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October 2013
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What did Liszt have to Say About Verdi?

Virtuoso pianist, Valentina Lisitsa

Virtuoso pianist, Valentina Lisitsa

Q. How does a titanic musician like Franz Liszt pay homage to another composer?

Through his fingers, naturally. Another formidable pianist, one from our own time has a new CD of Liszt’s music. Yes, WFMT is hitting Verdi hard this week, but this CD is no exception: the music of Verdi thunders forth in this new release by Valentina Lisitsa. Here’s The New Releases Host Lisa Flynn to answer some questions about the two Romantic composers.

The New Release of the Week would seem like a break from our big focus on Verdi, but not really, right?
Valentina Lisitsa’s new recording gives us a small sample of Liszt’s incredible range as a pianist and composer. It includes some of his most challenging original pieces but also shows what an amazing arranger he was. Lisitsa performs the paraphrase (essentially  a 19th-century remix) of themes from Verdi’s Aida. Liszt interweaves the sacred dance from the first act with the duet that the entombed Aida and Radamès sing at the end of the opera.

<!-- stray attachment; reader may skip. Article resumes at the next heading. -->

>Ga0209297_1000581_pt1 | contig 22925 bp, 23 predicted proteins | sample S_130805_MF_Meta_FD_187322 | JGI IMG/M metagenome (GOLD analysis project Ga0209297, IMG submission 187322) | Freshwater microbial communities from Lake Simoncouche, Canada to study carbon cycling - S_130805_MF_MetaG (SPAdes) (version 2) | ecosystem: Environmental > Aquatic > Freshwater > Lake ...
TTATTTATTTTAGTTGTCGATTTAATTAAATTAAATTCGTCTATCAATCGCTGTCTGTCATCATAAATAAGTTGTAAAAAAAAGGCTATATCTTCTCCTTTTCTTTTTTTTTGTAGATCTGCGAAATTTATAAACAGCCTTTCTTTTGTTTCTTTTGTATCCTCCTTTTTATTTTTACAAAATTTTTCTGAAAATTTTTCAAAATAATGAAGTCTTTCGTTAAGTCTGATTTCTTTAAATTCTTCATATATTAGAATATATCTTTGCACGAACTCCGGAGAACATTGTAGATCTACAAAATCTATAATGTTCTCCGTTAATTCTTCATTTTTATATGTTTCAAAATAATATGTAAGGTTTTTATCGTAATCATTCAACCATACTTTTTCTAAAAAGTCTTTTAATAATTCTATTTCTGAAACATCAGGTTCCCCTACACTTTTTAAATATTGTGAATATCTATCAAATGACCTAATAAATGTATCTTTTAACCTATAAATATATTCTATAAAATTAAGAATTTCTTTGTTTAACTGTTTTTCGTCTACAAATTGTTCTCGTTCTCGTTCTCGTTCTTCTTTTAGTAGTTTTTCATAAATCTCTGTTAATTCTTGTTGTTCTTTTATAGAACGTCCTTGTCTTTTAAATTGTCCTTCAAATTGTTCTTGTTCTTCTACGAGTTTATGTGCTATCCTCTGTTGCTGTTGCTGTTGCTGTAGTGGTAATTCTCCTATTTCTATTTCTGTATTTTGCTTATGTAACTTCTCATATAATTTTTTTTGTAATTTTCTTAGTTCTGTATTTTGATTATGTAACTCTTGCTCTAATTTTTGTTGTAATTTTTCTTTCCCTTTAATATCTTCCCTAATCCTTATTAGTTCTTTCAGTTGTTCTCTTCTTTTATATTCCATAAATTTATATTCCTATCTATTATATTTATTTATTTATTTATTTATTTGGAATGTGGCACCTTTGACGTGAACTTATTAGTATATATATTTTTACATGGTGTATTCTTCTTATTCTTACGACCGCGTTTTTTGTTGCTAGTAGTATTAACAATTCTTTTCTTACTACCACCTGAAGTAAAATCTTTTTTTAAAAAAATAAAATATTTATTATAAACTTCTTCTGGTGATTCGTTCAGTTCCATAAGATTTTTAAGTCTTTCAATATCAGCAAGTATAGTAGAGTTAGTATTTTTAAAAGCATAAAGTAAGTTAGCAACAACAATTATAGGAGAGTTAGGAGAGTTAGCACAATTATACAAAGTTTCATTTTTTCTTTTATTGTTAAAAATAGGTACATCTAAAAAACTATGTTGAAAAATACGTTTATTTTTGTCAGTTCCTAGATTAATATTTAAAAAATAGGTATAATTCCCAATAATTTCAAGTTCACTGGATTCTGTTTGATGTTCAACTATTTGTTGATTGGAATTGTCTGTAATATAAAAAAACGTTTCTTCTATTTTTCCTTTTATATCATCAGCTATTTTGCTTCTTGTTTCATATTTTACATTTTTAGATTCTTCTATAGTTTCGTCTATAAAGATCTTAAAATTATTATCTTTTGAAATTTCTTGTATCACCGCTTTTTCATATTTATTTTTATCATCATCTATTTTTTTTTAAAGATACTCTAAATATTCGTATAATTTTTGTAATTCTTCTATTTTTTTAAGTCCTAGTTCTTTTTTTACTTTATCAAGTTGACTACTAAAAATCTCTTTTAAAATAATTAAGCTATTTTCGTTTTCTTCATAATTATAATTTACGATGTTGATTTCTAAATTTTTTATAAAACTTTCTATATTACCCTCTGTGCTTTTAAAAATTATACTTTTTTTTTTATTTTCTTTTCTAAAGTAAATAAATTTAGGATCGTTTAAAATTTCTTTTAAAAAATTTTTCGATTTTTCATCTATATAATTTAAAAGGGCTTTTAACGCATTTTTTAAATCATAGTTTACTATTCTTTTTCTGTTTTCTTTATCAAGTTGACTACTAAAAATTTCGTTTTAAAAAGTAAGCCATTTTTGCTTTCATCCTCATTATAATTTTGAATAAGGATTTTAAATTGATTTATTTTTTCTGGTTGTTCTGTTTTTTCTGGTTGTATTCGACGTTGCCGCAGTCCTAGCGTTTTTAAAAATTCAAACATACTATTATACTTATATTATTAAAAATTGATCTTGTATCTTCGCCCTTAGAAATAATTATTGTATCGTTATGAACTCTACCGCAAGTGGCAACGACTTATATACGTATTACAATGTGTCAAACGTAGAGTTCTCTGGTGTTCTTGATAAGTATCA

Do you think Liszt felt much connection to Italy and Verdi’s world?
Liszt spent a lot of time in Italy, living there several times during his life. He loved the culture, the language and the beauty of the country, and the music, especially opera, made a huge impact on him. Next to Wagner, Verdi was the opera composer whose works inspired the greatest number of arrangements by Liszt.

How do you think these pieces came about? They’re so free. They almost sound improvised.
From accounts of the time, Liszt was an astounding improviser. One of his students described the abandonment and liberated feeling in his playing. Many of the works on this program probably began as improvisations. But, as Valentina Lisitsa has said, Liszt was very meticulous in the way he wrote the music and the tempo and articulation markings. Somehow, he was able to capture that sense of freedom and put it on paper.

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